Graphics

Made In The Shade: An Introduction To "Three-Dimensional" Graphics on the Atari Computers

David D. Thornburg

If you know anything at all about the Atari 400 and 800, you probably know that these machines give you access to 128 colors. What you may not realize is that these colors are specified with two independent parameters which allow you to create "three-dimensional" objects on the display.

The two parameters of interest are hue and luminosity. Atari gives you access to sixteen colors (the hues), each of which can be darkened or lightened by setting the luminance to one of eight levels. Traditionally, computers that offer limited colors (sixteen total, for example) preselect different hues and luminosities for each color so that inter-color contrast is always apparent, even when the picture is shown on a black and white display. If two colors have the same luminosity, you will not see any difference between the colors when they are shown on a black and white display - a phenomenon you should demonstrate to yourself sometime.

The beauty of the Atari scheme is that the wide range of available colors leads to the ability to create some pretty pictures, even though only four colors can be displayed at one time. The program presented here illustrates a common graphics task - the representation of a solid three-dimensional object through shading.

Since we can display three colors plus the background in a moderate resolution graphics mode, this lets us represent a shaded cube. After all, you can only see a maximum of three faces of a cube at any given time. The function of the program, then, is to create a two-dimensional representation of a cube in which the "realism" results from the control of the shading on each visible face.

In case you are not familiar with Atari graphics, a short digression is in order. Displayed colors are established by the SETCOLOR command which takes the form SETCOLOR A, B, C in which A is the color register (0-4), B is the hue (0-15) and C is the luminosity (an even number from 0 to 14). (I don't know why luminosity isn't set with numbers between 0 and 7, but the use of even numbers doesn't present too much of a problem, as you will see.) The hues (see Table I) are the various basic colors you can use to draw your pictures, and the luminosities control the brightness from 0 (very dark) to 14 (almost white). Once you have set the color registers, you need to indicate which register should be used for the various plotting commands. This function is performed with the COLOR statement. This statement has the form COLOR D in which D refers to the color register where the desired color is located. Now, for reasons that I don't understand, the value of D is generally larger than the color register number by one. In other words, D = A + 1.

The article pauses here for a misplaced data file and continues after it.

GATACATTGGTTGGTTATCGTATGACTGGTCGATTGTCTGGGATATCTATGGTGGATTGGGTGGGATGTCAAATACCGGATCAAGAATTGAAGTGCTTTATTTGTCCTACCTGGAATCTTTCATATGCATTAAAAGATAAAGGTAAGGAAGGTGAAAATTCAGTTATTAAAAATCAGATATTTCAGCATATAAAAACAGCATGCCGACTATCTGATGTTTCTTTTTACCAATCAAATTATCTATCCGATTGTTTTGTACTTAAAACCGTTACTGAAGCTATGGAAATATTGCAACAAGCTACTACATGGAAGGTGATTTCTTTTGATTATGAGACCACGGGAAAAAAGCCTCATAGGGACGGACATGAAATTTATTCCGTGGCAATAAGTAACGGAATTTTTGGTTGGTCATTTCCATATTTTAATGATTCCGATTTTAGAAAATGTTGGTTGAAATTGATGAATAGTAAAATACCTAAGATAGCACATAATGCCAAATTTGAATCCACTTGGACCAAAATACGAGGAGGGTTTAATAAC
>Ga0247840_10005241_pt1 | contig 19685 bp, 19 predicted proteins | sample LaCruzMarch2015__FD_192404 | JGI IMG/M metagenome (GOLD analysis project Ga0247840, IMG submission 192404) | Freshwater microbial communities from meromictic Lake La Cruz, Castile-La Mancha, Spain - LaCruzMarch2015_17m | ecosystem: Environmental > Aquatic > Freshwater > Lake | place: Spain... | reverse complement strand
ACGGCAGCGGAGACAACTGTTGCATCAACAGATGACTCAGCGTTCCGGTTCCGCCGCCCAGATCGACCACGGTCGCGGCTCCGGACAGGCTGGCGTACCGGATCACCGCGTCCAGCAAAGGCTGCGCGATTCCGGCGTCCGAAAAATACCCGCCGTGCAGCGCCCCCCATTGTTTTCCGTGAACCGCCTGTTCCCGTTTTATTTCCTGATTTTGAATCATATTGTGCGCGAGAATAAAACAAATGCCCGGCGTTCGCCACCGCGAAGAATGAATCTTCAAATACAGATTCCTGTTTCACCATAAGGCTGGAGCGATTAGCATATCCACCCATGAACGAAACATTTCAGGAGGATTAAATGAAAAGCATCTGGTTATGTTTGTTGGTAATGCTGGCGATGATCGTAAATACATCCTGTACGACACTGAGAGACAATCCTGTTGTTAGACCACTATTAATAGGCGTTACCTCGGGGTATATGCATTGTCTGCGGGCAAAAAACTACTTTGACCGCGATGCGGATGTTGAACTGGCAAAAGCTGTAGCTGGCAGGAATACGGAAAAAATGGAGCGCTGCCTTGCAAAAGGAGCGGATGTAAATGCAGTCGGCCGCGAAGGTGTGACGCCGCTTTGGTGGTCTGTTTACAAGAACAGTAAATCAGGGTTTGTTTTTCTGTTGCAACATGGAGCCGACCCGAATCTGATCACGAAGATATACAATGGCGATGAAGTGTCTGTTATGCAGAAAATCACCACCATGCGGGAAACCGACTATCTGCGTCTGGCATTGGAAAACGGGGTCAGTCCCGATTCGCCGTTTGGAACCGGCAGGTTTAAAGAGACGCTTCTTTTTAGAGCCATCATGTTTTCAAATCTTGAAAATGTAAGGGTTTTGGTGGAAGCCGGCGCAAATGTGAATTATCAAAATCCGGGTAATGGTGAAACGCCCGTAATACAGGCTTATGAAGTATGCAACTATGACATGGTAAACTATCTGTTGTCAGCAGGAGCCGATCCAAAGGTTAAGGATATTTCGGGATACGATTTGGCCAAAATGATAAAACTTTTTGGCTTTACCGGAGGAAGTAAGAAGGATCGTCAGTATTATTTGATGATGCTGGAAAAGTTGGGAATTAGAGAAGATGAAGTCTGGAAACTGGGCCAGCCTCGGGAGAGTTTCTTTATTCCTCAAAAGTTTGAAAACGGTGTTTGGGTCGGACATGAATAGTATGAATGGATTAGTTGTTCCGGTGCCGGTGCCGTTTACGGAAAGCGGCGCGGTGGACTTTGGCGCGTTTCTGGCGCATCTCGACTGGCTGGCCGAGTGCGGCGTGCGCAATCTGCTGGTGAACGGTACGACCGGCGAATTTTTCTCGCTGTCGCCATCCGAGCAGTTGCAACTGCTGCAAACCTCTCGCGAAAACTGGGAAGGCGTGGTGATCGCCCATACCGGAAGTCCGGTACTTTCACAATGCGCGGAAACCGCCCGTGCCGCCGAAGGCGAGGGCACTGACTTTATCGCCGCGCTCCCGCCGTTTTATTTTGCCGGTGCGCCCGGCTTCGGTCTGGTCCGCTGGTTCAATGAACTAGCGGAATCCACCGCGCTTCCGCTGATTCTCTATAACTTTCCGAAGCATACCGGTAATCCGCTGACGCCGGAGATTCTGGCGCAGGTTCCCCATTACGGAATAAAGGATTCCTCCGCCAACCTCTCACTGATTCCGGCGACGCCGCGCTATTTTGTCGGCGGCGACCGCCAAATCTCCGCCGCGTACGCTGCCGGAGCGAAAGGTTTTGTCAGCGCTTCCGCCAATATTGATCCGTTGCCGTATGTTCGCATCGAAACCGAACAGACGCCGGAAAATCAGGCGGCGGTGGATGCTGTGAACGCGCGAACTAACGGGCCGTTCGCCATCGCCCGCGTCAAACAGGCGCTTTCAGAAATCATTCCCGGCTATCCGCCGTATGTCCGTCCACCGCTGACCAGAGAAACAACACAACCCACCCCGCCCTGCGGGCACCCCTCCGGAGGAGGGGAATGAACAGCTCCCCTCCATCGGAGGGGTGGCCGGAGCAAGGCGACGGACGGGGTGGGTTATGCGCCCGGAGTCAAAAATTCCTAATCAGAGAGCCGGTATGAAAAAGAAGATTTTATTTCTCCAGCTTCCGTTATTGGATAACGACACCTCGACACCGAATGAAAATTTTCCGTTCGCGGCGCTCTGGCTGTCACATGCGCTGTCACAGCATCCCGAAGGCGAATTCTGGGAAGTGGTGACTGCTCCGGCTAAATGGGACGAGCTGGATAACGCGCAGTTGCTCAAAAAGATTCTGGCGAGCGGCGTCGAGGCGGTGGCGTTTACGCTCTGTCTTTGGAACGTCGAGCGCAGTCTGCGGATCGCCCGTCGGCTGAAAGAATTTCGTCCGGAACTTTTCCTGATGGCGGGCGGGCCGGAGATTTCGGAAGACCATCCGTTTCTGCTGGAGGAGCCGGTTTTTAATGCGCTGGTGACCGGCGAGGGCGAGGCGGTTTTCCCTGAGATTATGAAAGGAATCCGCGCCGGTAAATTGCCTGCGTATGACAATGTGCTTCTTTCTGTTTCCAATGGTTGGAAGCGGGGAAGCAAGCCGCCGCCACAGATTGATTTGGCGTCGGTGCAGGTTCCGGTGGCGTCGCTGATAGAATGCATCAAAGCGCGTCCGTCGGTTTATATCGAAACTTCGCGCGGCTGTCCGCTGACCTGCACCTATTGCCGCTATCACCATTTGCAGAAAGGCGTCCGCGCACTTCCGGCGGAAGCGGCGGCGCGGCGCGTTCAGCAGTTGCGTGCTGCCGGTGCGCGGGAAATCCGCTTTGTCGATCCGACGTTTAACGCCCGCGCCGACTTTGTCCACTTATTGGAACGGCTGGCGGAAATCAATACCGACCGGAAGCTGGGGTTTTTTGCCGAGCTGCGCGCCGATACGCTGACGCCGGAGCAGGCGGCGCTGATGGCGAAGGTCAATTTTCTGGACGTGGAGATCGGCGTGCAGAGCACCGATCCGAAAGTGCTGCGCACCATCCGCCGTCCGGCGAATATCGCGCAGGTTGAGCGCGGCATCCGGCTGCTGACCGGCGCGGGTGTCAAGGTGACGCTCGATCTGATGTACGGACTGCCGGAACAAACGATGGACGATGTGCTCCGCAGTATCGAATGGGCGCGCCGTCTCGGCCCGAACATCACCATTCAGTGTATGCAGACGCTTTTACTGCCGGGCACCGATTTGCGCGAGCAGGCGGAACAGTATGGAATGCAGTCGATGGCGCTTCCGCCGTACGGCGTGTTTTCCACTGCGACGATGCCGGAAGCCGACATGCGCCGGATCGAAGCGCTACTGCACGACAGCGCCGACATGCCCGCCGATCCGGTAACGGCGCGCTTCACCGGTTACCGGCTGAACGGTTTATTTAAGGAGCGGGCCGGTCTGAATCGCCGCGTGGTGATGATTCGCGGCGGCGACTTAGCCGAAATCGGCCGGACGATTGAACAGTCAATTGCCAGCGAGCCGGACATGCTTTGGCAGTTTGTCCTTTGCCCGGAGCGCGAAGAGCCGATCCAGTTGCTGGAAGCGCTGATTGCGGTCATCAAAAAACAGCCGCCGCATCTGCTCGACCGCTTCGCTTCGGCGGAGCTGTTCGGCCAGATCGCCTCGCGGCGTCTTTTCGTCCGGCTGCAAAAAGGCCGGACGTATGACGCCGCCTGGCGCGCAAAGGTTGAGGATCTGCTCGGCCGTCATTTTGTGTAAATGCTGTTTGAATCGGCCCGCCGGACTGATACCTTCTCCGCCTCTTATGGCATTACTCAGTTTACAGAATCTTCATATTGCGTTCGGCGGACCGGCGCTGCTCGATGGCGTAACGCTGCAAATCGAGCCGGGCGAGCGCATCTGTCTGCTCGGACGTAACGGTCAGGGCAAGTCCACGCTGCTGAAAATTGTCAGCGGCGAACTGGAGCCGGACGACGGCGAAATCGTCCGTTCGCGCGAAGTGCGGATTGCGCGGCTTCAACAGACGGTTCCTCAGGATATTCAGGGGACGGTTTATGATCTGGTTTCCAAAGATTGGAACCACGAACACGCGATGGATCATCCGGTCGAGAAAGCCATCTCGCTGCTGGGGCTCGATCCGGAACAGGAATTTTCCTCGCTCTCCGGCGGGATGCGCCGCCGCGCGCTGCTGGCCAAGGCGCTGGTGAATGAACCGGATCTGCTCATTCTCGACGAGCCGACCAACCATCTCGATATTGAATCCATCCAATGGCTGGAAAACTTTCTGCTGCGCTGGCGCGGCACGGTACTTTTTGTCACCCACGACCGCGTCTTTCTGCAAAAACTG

Now that these tips on Atari color have been described, it is time to try out the program.

The listing starts out by setting a moderately high resolution full-frame graphics mode in statement 20. This mode allows the display of four colors and contains 160 x 96 picture elements plenty for our needs. The OPEN statement lets us use a GET statement to receive data from the keyboard without having to press RETURN. Note that the Atari version of GET is very different from the version you may be accustomed to from Microsoft BASIC. Next, the color registers are all set at the same color value so that when the cube is first drawn you cannot see it. The front face of the cube is drawn in COLOR 1 (from SETCOLOR register 0) in lines 70-90, and the other two faces are drawn in COLOR 2 and COLOR 3 in lines 110-130 and 150-170 respectively. At this point, the computer waits in line 190 until a key is typed. (Note that in Microsoft BASIC the program would not stay at a GET command, but would look once and be on its way.) Since I expect to be GET-ting a keystroke from keys 0 through 7 (which have the Atari-ASCII values 48 through 55), lines 200 and 210 convert the keystroke to an even number between 09 and 14 for use in the SETCOLOR command. This program looks for three keystrokes one for each face of the cube. As each key is typed (try 5, 6 and 7, for example) a cube face will become visible. The result is that a "three-dimensional" representation of a cube is now nicely displayed on your screen.

If you want to change the shadings, type three more numbers between 0 and 7 and see what happens. Next, for some more excitement, type J, K and L. Once again you will see the shaded cube, but the color will have changed from gold to more of a magenta. As you can see, luminance values greater than 14 cause the hue to change.

Now that you know about shading, you should be able to make some truly beautiful pictures with the Atari.

Table 1. Hue Values For The Atari Computers

```COLOR         HUE VALUE
GRAY                 0
LIGHT ORANGE         1
ORANGE               2
RED-ORANGE           3
PINK                 4
PURPLE               5
PURPLE-BLUE          6
BLUE                 7
ANOTHER BLUE         8
LIGHT BLUE           9
TURQUOISE           10
GREEN-BLUE          11
GREEN               12
YELLOW-GREEN        13
ORANGE-GREEN        14
LIGHT ORANGE        15
```